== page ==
In the first article of the same Charter, Member states pledged “to achieve international co-operation in solving international problems of an economic, social, cultural, or humanitarian character, and in promoting and encouraging respect for human rights and for fundamental freedoms for all without distinction as to race, sex, language, or religion.”

A strong political commitment was set and to advance on these goals, a Commission on Human Rights was immediately established and charged with the task of drafting a document spelling out the meaning of the fundamental rights and freedoms proclaimed in the Charter. Three years later, The Commission, guided by Eleanor Roosevelt’s forceful leadership, captured the world’s attention, drafting the 30 articles that now make up the Universal Declaration of Human Rights.

The Declaration was presented to the world, acting for the first time as a recognized and internationally accepted charter, whose first article states that “All human beings are born free and equal in dignity and rights. They are endowed with reason and conscience and should act towards one another in a spirit of brotherhood."

The UDHR, although not legally binding, introduces the concept that how a government treats its own citizens is now a matter of legitimate international concern, and not simply a domestic issue, and that  the exercise of a person's rights and freedoms may be subject to certain limitations, which must be determined by law, solely for the purpose of securing due recognition of the rights and freedoms of others and of meeting the just requirements of morality, public order and the general welfare in a democratic society.

Its Preamble eloquently asserts that: recognition of the inherent dignity and of the equal and inalienable rights of all members of the human family is the foundation of freedom, justice, and peace in the world. It restates the already identified civil and political rights and introduces the so-called second generation rights, fundamentally economic, social, and cultural in nature, furthermore claiming that all rights are interdependent and indivisible.

The message was clear and powerful, the realization of one Right is linked to the realization of the others. All human rights are indivisible, whether they are civil and political rights, such as the right to life, equality before the law and freedom of expression; economic, social and cultural rights, such as the rights to work, social security and education, or collective rights, such as the rights to development and self-determination, are indivisible, interrelated and interdependent. The improvement of one right facilitates advancement of the others. Similarly, the deprivation of one right hampers the improvement and enjoyment of the others.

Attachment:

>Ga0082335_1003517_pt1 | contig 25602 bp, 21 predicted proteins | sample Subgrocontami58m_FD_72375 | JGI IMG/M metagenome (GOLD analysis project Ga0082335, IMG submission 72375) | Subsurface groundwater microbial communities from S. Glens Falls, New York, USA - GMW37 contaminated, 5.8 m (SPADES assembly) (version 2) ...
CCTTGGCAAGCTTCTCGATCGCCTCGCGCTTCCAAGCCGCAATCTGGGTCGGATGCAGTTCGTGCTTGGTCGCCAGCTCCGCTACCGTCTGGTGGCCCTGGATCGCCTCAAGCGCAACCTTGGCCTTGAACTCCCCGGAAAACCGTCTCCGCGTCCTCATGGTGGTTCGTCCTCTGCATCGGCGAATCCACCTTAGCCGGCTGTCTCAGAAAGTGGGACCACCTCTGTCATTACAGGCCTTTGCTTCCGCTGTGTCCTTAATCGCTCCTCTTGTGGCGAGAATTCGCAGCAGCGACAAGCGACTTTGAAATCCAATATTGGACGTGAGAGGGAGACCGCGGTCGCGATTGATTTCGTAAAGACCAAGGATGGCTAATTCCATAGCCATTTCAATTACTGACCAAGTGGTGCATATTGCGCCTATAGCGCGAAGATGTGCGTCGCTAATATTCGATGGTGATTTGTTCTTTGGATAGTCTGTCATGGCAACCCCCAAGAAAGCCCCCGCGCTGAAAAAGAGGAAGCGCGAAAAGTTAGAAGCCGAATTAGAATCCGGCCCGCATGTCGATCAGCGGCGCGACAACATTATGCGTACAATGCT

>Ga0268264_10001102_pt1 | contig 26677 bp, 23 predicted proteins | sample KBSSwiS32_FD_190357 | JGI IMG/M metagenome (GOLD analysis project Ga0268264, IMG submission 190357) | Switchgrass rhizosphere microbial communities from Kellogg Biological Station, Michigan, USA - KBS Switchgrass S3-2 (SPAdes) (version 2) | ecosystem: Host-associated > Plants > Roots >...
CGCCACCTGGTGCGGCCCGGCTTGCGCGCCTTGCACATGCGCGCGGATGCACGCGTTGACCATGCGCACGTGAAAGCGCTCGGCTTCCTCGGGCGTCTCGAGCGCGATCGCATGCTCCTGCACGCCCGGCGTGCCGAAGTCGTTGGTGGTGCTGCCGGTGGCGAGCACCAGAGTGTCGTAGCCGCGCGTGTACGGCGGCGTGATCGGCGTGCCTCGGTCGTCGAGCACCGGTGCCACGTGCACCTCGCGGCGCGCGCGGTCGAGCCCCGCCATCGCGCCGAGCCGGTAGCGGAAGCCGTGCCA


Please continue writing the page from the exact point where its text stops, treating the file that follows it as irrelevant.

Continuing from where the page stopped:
The influence of the UDHR has been substantial and together with the  International Covenants on Economic, Social and Cultural Rights and on Civil and Political Rights it constitutes the so defined “International Bill of Rights” that lays down the obligations of Governments to act in certain ways or to refrain from specific acts, in order to promote and protect human rights and fundamental freedoms of individuals or groups.

Its principles, by now, have been incorporated into the Constitutions of almost all the UN members and has achieved the status of customary international law regarded as a common standard of achievement for all people and all nations.

Human Rights have continued to evolve and, since its foundation, the United Nations has adopted more than 20 principal treaties including conventions to prevent and prohibit specific abuses like torture and genocide and to protect particularly vulnerable populations, such as refugees (Convention Relating to the Status of Refugees, 1951), women (Convention on the Elimination of All Forms of Discrimination against Women, 1979), and children (Convention on the Rights of the Child, 1989).

A multitude of other treaties and documents have clarified and further developed some of the basic concepts that were laid down in the original UDHR, thus envisaging new generations of rights. These additions have been a result of a number of factors, partly as a response to progressively modified ideas about human dignity, and partly as a result of new emerging threats and opportunities. As far as for the specific new category of rights, that have been proposed as third generation rights, these have been the consequence of a deeper understanding of the different types of obstacles that may stand in the way of realizing the first and second-generation rights. The idea at the base of the third generation of rights is that of solidarity and collective rights of society or peoples, such as the right to sustainable development, to peace or to a healthy environment.

In much of the world, conditions such as extreme poverty, war, ecological and natural disasters have meant that there has been only very limited progress in respect of human rights. For that reason, people have felt necessary the recognition of a new category of human rights.

Following emerging threats and opportunities, the so-called 4th generation rights, linked to the recent fast technology development, represent the last discussed frontier of Human Rights. A fusion of material, biological and digital technologies raises existential questions about what it means to be human and how to protect human dignity. Digitalization and “datification” of almost all human activities create new opportunities of development but also new possibilities for human rights violations.

Fortunately, it is nowadays clear that what human dignity means, how to protect and promote it, is a concept that, albeit rooted within the principles of the UDHR, is in constant evolution in accordance with the new necessities.  There is a need for a comprehensive response and whilst the international community is still discussing about 4th generation rights it is my belief that there will be room, in the future, for the fifth and, hopefully, for further generations of Human Rights.